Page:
All three thoughts are describing the same exact move: The forward move. All three use different verbiage to describe the same exact thing, but resonate completely differently. As a result, not all of them are going to be equally effective. They might all work, but there’s one that stands out from the rest. We’ll explain why below.

Michael’s initial confused reaction can be best replicated using our second thought: “Work your back hip into external rotation and counter rotate with your torso as you spread your center of mass into foot strike.” This thought is a walking word salad. You have several anatomical terms packaged into one big message that is nearly impossible for any kind of player to comprehend. How many players even know what external rotation is in the first place?

Better yet, do they really need to know it happens at all?

In Chip and Dan Heath’s best-selling book Made to Stick: Why Some Ideas Survive and Others Die, one of the biggest communication blunders they see is caused by “The Curse of Knowledge.” This includes any kind of situation where the messenger doesn’t think like the receiver. They think like the messenger. When Oscar initially walked into Michael’s office, he knew exactly what the numbers and charts said. The problem was that his boss didn’t. When we think the receiver understands something we do, we run the risk of the Curse of Knowledge. What we know blinds us from what others don’t know.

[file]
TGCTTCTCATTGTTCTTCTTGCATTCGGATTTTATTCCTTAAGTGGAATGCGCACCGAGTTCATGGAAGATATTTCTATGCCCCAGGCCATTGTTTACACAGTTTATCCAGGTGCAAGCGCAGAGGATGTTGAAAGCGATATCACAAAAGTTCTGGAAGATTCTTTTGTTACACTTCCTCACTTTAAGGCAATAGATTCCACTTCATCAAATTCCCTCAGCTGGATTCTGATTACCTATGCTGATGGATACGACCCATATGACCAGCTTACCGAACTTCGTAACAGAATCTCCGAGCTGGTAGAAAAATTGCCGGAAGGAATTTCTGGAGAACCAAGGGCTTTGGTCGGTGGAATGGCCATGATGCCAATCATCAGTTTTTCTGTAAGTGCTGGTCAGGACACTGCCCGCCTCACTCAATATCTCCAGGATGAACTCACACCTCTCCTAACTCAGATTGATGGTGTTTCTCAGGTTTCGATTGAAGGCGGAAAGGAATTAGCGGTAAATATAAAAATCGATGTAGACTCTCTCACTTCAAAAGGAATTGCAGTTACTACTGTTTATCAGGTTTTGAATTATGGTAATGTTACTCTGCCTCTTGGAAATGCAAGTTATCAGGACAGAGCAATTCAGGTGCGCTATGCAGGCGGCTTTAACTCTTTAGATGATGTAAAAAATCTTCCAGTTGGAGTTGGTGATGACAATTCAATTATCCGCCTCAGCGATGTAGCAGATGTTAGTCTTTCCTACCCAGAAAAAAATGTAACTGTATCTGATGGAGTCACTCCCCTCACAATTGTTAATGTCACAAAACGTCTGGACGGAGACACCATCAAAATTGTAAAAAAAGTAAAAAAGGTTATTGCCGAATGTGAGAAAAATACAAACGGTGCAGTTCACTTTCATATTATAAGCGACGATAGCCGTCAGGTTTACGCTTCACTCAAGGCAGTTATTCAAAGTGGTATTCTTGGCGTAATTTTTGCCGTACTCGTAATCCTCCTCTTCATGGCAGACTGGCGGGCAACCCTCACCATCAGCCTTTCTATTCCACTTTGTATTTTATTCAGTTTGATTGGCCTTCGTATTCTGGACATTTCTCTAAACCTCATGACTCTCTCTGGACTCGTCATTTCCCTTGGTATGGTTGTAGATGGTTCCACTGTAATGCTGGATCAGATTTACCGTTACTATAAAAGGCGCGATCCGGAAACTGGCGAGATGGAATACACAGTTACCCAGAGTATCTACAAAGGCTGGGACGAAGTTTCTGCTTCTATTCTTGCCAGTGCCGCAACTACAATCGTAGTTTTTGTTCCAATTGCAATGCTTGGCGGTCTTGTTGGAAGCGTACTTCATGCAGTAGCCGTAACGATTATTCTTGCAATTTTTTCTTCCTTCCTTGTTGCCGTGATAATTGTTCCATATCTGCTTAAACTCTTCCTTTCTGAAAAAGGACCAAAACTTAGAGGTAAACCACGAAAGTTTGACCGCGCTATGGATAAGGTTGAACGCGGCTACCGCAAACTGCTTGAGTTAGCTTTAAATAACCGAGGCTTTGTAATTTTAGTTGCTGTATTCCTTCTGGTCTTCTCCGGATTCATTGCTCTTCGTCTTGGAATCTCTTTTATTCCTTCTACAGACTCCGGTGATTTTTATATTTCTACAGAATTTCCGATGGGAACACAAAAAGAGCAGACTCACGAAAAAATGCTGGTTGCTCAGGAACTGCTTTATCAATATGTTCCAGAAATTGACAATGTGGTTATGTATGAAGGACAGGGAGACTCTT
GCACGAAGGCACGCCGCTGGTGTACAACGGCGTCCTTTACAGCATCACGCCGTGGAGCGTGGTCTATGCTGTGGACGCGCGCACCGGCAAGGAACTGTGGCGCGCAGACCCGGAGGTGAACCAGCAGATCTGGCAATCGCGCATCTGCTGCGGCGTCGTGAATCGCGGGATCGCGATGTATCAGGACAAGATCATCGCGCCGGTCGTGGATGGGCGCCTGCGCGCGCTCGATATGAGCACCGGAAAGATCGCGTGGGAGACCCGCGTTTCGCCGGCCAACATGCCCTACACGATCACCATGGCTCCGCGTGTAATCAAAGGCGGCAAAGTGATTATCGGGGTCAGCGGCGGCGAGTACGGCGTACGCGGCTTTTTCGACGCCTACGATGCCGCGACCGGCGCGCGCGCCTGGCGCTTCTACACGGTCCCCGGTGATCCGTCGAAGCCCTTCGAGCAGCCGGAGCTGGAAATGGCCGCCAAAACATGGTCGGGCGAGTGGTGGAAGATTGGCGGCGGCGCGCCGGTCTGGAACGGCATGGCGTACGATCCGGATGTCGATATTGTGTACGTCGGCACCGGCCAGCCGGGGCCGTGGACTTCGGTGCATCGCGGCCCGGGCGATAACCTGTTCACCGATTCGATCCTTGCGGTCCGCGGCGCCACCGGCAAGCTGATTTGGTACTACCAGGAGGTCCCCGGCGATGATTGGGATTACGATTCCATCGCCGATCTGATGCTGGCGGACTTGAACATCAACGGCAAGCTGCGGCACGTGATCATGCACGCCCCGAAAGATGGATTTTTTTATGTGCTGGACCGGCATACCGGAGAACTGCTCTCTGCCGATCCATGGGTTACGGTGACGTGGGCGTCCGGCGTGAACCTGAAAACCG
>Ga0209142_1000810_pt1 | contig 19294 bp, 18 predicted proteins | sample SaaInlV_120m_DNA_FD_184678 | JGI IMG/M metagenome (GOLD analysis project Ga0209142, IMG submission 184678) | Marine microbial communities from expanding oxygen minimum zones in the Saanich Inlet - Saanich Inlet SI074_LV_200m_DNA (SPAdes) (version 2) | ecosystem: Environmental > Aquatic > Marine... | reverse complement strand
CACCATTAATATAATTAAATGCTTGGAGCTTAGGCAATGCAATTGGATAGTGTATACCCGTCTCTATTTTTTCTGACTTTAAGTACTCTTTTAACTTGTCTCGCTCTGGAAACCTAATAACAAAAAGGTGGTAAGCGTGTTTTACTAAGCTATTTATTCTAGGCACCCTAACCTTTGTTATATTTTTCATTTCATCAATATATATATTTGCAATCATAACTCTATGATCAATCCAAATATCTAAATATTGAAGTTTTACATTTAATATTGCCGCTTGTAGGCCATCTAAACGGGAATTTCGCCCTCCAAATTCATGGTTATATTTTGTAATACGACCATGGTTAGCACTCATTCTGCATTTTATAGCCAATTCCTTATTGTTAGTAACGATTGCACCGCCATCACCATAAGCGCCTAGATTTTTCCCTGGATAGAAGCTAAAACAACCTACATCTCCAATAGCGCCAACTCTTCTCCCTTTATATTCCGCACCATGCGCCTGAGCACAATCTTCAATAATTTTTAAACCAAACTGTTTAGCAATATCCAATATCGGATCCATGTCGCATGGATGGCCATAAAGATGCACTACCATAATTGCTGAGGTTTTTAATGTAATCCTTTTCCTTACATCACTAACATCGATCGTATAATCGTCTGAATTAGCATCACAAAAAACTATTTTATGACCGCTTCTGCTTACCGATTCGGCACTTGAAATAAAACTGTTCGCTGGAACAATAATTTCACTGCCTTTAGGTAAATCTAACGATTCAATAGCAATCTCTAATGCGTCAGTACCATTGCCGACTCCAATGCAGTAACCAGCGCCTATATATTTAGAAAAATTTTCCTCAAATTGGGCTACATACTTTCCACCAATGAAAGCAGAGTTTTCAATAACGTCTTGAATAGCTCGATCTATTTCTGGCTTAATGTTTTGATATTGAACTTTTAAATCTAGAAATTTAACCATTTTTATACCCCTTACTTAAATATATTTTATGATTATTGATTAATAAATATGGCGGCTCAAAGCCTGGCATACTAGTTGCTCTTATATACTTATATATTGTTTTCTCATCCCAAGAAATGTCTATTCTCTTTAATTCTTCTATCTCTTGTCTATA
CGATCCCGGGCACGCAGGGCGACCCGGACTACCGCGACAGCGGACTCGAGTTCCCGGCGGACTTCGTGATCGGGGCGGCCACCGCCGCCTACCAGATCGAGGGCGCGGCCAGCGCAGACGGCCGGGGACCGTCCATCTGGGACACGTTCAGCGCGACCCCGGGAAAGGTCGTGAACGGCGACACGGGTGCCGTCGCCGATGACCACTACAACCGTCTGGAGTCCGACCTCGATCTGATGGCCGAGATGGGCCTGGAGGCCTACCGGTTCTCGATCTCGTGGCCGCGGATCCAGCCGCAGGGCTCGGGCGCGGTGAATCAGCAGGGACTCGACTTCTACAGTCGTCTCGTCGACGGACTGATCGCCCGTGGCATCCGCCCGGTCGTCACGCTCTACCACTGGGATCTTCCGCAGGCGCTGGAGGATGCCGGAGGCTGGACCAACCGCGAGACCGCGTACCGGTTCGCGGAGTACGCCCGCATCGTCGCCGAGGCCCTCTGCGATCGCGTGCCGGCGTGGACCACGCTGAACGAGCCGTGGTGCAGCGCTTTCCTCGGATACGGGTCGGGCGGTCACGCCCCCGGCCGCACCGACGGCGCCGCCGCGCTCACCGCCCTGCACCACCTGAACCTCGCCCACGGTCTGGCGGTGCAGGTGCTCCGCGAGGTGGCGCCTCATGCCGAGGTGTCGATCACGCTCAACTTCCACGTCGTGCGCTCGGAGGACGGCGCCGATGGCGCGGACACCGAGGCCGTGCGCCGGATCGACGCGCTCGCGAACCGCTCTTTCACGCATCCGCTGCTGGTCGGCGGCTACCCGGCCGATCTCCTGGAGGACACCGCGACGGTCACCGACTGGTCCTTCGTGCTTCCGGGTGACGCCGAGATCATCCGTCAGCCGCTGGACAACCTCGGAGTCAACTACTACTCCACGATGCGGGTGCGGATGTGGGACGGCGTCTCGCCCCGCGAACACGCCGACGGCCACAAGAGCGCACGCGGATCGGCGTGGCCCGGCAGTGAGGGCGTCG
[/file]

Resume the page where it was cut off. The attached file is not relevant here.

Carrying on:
If we go back to the hitting thought, we see a similar pattern. Coaches with an anatomy & physiology background can easily visualize what external rotation of the hip and counter rotation or the torso look like. The problem is most of our players don’t. Trying to talk to them using gross anatomy is like talking to Michael Scott using spreadsheets. The message might be well intentioned, but it’s not addressing the audience. If you think like the sender, you’ll never connect with the receiver.

Michael’s second reaction can be described by the first thought: “Stay back while you go forward.” While it’s noticeably dumbed down, it still lacks clarity. Stay back and go forward are simpler terms, but they have a number of different interpretations (not to mention, they’re contradicting). Stay back with your hands? Legs? How far back? When do you go back? How do you stay back while also striding at the same time?

It’s simple, but it’s not comprehensive. This is part of the problem Oscar ran into. He tried to make sense of the data and charts by explaining basic office terminology (e.g. fiscal budget, budget surplus). The problem was that Michael did not understand these terms. Your average businessman would have no issues understanding the significance of a budget surplus, but Michael Scott does not fall under this population. As a result, a disconnect still existed between the sender (Oscar) and receiver (Michael).

Oscar couldn’t just rely on simple terms. He had to find a way to paint a picture. This is where schemas come into play.